The need for an agile business response, and lessons for a post Covid-19 world – a message from David Workman.
Having operated as property managers and building consultants for more than 35 years, you would imagine that as a firm we had seen everything. However, as the last month has demonstrated, you never stop learning. The industry – and indeed global – impact of Covid-19 is like nothing experienced before in peace time. The speed and readiness in which this ‘new normal’ has been adopted across the industry is a tribute to all involved, and provides us with much needed encouragement as we look beyond the current crisis at other pressing issues facing our industry such as our impact on climate change.
Agility in business response and transitions
For the remainder of this quarter and next, Property Management will play a key role in aligning the interests of both landlords and occupiers while maintaining assets.
The primary focus now is helping clients navigate the myriad requests for rent deferrals and payment plans, as it is crucial to try and obtain payment wherever possible and protect exposed landlords while recognising the very difficult situation many occupiers find themselves in.
Similarly, the guidance on operating construction sites has presented its own issues for project managers having to ensure all health, safety and security considerations are addressed in site shutdowns and communicating with all project stakeholders. Meanwhile, building surveyors are carrying out reviews to identify both savings and opportunities in maintenance plans, to take advantage of reduced levels of occupancy.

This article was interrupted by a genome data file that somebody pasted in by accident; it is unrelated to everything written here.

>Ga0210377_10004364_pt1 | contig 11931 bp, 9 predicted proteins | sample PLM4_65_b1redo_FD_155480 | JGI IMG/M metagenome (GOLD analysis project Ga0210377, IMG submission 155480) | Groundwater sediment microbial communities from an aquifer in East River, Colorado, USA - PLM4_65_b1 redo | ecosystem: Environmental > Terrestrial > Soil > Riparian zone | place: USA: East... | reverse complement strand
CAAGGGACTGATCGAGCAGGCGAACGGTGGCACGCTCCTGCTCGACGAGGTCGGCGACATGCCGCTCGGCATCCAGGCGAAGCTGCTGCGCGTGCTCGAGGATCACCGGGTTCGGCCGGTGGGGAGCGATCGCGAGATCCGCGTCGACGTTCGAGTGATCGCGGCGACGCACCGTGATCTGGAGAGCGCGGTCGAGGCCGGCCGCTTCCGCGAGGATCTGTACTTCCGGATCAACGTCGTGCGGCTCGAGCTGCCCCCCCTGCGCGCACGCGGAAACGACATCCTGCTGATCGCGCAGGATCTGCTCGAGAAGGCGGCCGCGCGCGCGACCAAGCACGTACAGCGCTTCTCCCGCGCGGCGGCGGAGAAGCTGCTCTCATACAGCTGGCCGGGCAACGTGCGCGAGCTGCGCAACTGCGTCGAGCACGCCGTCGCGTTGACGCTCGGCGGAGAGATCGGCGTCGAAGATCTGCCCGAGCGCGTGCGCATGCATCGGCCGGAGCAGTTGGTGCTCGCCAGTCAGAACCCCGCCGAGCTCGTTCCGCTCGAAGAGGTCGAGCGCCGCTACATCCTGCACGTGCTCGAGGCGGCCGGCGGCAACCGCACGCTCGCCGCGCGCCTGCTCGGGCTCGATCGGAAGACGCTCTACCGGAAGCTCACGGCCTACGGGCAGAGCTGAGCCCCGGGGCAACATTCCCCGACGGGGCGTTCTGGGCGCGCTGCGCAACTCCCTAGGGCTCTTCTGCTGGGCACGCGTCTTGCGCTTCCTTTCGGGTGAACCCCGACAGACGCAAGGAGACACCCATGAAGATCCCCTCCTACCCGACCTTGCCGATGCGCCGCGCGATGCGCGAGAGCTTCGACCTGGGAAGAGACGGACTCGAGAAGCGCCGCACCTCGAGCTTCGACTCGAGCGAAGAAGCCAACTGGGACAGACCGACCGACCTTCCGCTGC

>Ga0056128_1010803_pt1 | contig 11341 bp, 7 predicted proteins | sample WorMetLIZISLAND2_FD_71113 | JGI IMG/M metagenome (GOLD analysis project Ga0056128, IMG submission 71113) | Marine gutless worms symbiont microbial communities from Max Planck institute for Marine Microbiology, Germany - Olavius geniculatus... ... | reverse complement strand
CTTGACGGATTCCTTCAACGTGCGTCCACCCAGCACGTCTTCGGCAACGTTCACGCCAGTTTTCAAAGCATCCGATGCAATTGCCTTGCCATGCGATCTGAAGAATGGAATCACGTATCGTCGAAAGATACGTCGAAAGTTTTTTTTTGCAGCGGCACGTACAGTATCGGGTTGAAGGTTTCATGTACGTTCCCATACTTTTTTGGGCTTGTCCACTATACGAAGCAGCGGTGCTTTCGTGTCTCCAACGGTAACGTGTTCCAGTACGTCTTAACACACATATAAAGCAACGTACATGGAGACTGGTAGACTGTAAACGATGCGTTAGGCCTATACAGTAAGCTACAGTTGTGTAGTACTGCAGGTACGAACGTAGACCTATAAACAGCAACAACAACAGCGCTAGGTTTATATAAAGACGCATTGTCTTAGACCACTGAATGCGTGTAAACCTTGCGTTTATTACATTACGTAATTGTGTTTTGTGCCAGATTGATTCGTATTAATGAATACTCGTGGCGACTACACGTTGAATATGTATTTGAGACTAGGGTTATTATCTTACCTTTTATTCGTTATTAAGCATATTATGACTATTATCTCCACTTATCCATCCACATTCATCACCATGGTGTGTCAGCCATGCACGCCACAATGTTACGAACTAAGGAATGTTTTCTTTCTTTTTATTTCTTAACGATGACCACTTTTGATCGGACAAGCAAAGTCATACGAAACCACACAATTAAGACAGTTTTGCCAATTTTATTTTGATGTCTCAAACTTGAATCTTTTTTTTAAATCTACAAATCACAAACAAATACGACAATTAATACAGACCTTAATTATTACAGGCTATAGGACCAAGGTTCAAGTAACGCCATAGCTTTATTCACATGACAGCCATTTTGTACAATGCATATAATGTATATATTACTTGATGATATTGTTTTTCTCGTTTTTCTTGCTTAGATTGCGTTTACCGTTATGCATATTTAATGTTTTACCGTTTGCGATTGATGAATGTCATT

Transformative ability of technology and the new normal
Technology has enabled so many businesses to change their dynamic and processes and allow them to continue operating, making it possible for working staff to swiftly transition to remote working. At Workman for instance, it has allowed us to successfully pivot from a firm with 13 offices, to one of more than 700.
In this ‘new normal’, we are working with our clients, occupiers and service providers to ensure that the services provided and service charge levels are appropriate for each property and the unique circumstances faced by each. There is clearly a desire from occupiers and landlords alike to reduce service charge where occupancy levels are reduced.
A balance needs to be struck between reducing non-essential services whilst ensuring statutory compliance, security and the safety of public, occupiers and staff. There is no ‘one size fits all’ approach and not all changes will bring immediate savings, or indeed savings at all, for example where security needs to be enhanced.
Reconnecting with people and looking to the future
Looking further ahead, when we have overcome the current crisis, as an industry we cannot neglect the long-term effects of the extended lockdown period and the backlog this will create in terms of repairs, maintenance, and statutory inspections. We will have to play catch up.
When this is all over there will also be a huge onus on reconnecting people to property, making placemaking a necessity for creating authentic experiences that reflect the new needs of communities, customers and occupiers. The retail sector in particular will need stimulus to address the future of our high streets, and the acute challenges that face the sector.
In the face of these challenges there is a silver lining. We have learnt one invaluable lesson, and that is that as an industry we are capable of rapid and wholesale changes to our way of working.
This experience has shown us that we can effectively bring all parties together in a time of crisis. What we are now seeing is real action as both a national and a global community.
So, if as a community we can rally together and put aside individual and organisational priorities to tackle this pandemic, this can also potentially serve as the blueprint for coming together and tackling urgent environmental objectives over the coming decades.
by David Workman, Senior Partner